With Economy Improving, Lawmakers Asked for More Money


From her farm in the hills of Nance County, Senator Annette Dubas sees how agriculture has boosted the state's economy.

While the improving picture has prompted many groups to petition the legislature for more money, Dubas says Nebraska is "still in recovery mode."

"And while Nebraska's weathered the economic downtown much better than most of our states across the nation, we still have to be cautious and not get too far ahead of ourselves, especially when it comes to spending taxpayer dollars," she said.

The rainy day fund has grown to nearly $400 million. The state is also collecting more taxes than expected.

Despite that, Dubas said there really isn't that much more money to go around. But that hasn't stopped people from asking.

She said, "When you didn't have money it was easy to say no, we don't have money. Now that there's money out there, there's pent up demand and people coming forward with demands."

Gov. Dave Heineman proposed cutting taxes. However, his plan to eliminate the income tax and collect more sales tax proved unpopular. Senators are regrouping, and plan to come back with a new plan next year.

At the halfway point of the 90 day session, lawmakers have yet to talk about school funding.

"And that was something we made cuts to the last several years and schools are hoping we'll pick up the pace a little bit and re–implement some dollars that were cut back on in the past. That will be one of the more spirited debates I would guess," Dubas said.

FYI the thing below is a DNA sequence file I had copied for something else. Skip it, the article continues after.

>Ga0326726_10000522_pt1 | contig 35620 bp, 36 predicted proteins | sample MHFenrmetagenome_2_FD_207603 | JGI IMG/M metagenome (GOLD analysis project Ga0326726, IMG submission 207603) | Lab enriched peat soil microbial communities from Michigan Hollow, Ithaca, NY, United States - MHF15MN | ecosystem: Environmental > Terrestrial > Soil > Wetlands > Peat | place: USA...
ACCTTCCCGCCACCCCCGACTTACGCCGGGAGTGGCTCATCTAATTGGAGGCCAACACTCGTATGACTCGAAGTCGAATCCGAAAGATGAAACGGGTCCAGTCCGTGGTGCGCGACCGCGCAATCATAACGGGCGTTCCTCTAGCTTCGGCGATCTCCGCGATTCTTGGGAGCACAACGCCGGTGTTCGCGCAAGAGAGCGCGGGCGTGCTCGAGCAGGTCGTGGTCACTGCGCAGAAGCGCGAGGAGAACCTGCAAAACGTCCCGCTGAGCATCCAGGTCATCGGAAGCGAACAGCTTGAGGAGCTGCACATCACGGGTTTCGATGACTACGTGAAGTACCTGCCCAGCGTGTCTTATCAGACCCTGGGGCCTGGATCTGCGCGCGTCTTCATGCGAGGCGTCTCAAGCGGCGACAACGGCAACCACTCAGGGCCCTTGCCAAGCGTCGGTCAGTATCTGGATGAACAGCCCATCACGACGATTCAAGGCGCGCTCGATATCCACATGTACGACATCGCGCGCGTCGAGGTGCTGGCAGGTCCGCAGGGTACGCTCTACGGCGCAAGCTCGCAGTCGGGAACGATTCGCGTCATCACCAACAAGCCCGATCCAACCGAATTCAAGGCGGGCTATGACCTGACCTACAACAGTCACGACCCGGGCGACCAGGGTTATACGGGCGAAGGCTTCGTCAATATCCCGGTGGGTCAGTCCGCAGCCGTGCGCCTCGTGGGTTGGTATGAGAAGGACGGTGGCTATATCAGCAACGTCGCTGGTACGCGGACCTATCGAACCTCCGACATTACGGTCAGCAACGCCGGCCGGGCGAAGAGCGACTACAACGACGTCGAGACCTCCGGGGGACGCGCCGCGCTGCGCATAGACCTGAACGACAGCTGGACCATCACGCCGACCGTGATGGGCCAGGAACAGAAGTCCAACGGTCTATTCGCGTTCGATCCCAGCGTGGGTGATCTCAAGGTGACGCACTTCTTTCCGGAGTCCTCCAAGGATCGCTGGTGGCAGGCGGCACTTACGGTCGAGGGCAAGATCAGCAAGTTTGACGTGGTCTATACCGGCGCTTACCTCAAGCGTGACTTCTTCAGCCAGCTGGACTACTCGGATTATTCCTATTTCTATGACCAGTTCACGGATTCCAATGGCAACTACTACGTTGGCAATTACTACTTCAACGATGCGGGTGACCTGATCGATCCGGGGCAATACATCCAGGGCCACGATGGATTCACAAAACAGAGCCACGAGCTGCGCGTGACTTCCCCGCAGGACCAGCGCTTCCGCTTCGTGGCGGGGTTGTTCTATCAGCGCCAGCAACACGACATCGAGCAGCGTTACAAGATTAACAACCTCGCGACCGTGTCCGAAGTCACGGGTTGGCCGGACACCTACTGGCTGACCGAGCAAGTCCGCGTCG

Lines have also been drawn over health care. On one side is the governor, who strongly objects to expanding Medicaid. While Senator Kathy Campbell has proposed LB 577 which would do just that.

Heineman called it "a bill to bring President Obama's massive unfunded Medicaid expansion to Nebraska."

Hospitals, doctors, the AARP and Catholic leaders all back that Medicaid expansion.

Heineman said, "To no one's surprise, liberal advocacy groups have voiced support for the optional expansion, but ultimately it would be at the expense of our state priorities, including education. What you don't hear from them is a discussion about the enormous and unsustainable costs of this expansion and who's going to pay for it."

Senator Dubas said she hasn't made up her mind, but sees it as a critical issue in both urban and rural areas.

She said, "We're paying through premiums as well as other ways for people who don't have insurance and are seeking medical services whether emergency room care or other care."

Lawmakers await an important economic forecast at the end of the month, and that's when these budget issues should really heat up. The legislature is scheduled to adjourn the first week of June.